Dr. Rakotz: We’ve all seen this in our practices, either because of something that happened to a patient personally, or to someone they know. Because of an event, they go home and make radical change, like becoming vegan overnight. They get a scare and completely change the way they eat and create extreme changes in their lifestyle in diet or exercise or both. It might work for a short time. In the rare case, it might last. But most of the time, there is some short-term success (they might lose 20 or 30 pounds). But most of the time, they can’t sustain it. Again, I like to recommend starting small with those micro changes that are sustainable, then adding to them over time.
Eating healthy is tough, especially if you eat the typical American diet and try to change to a healthy diet overnight. I think most people would agree that doing that is extremely challenging. Whereas with exercise, about the only thing you have to give up is the time spent doing it. That’s not easy either. But I think for most of us it’s easier to start with a little bit of exercise than it is to be willing to give up the foods we want to eat.
AMA Wire: What are some small changes that physicians can recommend to patients?
Dr. Rakotz: We’re taught to tell people that when you go to the grocery store, you should park further away and get your five-minute walk to the front door. Take the stairs instead of the elevator when you can. Walk the dog a little longer. These small changes in behaviors create situations where you get more physical activity without really having to plan too much. And they really do add up.
There are two important factors when it comes to physical activity. People need to get aerobic exercise, which most know is good for their health. But there’s also the factor of being sedentary—sitting for hours at a time. If you sit at a job all day watching a computer screen and don’t get up for hours at a time, that is an independent risk factor for developing heart disease, regardless of the amount of aerobic exercise you get. It is a serious problem.
A recent study shows that each hour sitting may significantly increases your risk of heart disease. The authors conclude that too much sitting has a greater negative impact on a patient’s cardiovascular health than the benefits of exercise. People should avoid prolonged periods of being sedentary in any way that they can. Standing up once every hour for even one minute can reduce the harmful effects of sitting for long periods of time.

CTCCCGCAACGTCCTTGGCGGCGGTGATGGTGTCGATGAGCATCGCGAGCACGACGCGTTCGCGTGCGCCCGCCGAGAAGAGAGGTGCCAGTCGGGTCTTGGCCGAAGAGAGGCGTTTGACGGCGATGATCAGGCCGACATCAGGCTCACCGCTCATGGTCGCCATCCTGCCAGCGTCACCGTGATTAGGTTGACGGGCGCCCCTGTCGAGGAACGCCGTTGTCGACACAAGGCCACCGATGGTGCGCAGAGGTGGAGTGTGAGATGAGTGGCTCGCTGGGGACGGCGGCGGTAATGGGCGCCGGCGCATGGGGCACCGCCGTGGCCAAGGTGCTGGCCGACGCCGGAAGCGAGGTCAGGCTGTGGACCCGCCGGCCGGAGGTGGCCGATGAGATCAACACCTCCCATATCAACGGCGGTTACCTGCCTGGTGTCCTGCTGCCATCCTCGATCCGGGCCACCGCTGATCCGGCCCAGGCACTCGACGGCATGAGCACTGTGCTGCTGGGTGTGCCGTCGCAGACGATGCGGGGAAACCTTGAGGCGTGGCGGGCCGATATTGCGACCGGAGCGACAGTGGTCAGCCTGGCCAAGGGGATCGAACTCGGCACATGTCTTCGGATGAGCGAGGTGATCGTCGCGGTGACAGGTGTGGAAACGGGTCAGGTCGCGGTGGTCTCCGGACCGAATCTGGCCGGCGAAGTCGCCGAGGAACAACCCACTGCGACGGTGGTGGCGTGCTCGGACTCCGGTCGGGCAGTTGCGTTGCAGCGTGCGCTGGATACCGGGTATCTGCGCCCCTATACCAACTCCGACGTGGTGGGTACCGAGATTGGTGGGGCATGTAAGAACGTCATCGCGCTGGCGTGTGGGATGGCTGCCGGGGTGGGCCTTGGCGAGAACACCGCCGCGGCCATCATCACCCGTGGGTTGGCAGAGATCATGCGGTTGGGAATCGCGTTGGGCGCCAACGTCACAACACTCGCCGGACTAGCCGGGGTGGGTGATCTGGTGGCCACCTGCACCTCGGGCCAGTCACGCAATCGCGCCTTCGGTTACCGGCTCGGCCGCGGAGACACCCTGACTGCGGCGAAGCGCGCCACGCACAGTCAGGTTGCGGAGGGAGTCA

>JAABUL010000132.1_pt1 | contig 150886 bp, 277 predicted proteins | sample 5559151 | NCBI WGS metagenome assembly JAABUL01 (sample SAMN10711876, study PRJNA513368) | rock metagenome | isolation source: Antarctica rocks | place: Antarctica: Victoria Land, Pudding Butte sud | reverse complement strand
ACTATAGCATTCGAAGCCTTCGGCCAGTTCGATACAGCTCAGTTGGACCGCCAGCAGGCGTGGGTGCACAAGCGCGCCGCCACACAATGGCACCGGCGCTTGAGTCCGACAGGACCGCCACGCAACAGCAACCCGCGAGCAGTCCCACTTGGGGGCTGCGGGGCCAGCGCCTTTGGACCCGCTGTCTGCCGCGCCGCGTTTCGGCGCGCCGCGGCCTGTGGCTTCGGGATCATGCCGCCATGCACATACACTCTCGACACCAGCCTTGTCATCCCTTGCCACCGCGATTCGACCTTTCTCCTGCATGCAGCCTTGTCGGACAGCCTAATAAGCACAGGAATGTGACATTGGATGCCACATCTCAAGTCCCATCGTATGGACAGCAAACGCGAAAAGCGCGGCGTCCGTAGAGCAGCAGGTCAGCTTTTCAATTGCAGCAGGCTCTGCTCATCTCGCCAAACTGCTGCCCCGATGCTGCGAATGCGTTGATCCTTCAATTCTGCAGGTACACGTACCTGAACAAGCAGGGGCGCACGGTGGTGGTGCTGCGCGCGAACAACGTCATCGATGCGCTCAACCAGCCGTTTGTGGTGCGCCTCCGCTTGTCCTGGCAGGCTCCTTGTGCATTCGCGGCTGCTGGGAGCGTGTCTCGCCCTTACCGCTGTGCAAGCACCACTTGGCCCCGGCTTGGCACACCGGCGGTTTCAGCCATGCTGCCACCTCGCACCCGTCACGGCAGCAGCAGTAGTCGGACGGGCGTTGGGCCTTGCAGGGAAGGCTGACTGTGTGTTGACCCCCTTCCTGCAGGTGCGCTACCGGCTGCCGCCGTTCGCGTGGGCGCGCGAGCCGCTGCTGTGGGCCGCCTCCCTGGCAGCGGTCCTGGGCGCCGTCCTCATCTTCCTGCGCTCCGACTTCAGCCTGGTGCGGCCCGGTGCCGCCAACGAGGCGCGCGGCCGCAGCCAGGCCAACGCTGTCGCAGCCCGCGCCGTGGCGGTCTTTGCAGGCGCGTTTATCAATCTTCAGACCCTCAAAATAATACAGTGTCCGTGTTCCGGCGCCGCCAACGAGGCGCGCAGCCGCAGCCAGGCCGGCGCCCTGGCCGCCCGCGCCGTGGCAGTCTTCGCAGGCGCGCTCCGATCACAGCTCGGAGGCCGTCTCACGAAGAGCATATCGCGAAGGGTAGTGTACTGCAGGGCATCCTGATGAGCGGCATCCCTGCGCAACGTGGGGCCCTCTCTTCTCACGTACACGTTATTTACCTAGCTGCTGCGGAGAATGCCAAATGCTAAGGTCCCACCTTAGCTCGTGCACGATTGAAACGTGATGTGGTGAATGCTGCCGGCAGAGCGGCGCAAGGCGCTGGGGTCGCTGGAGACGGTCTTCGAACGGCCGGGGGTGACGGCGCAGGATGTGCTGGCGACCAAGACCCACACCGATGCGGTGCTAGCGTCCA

AMA Wire: Based on the various levels of risk patients may face, how can a physician express the appropriate level of urgency when it comes to the need for lifestyle change?
Dr. Rakotz: It depends on two things:
First, whether or not someone has already developed cardiovascular disease—if they’ve had an event, a heart attack or stroke for example—that raises the stakes. This is when we are talking about secondary prevention to keep them from having another event, which is a whole different ballgame. The urgency for them to change their behaviors becomes much more serious because the risk of developing another event is much higher.
Alternatively, if they don’t have a history of existing cardiovascular disease, the number of risk factors they have determines how aggressive we will be in trying to prevent that first event. Primary prevention of cardiovascular disease is based on healthy behaviors and risk factors, the sum of which can predict risk over time. Healthy behaviors (like not smoking, exercising, maintaining a healthy weight and eating a healthy diet) and having normal range total and HDL cholesterol, blood pressure and glycemic control will reduce a person’s risk of having a first cardiovascular event.
AMA Wire: If a patient is resistant to change, what do you do next?
Dr. Rakotz: If a patient is not motivated to change the way they eat or to lose weight, I will start wherever I can find an opening. For example, if they’re sedentary and willing to start moving more, I’ll start with that.
Regardless of whether they’re overweight or not, if I can increase their cardiovascular fitness over time, I can reduce their risk of heart attack, stroke and death at any weight. I will take whatever opening I can get and work with it.
As they become physically fit, they’ll likely have more energy, they’ll be stronger and they may even have less pain. Then they get it. They’ll hopefully be motivated to make another change—not because I told them they should but because they feel good—one thing at a time.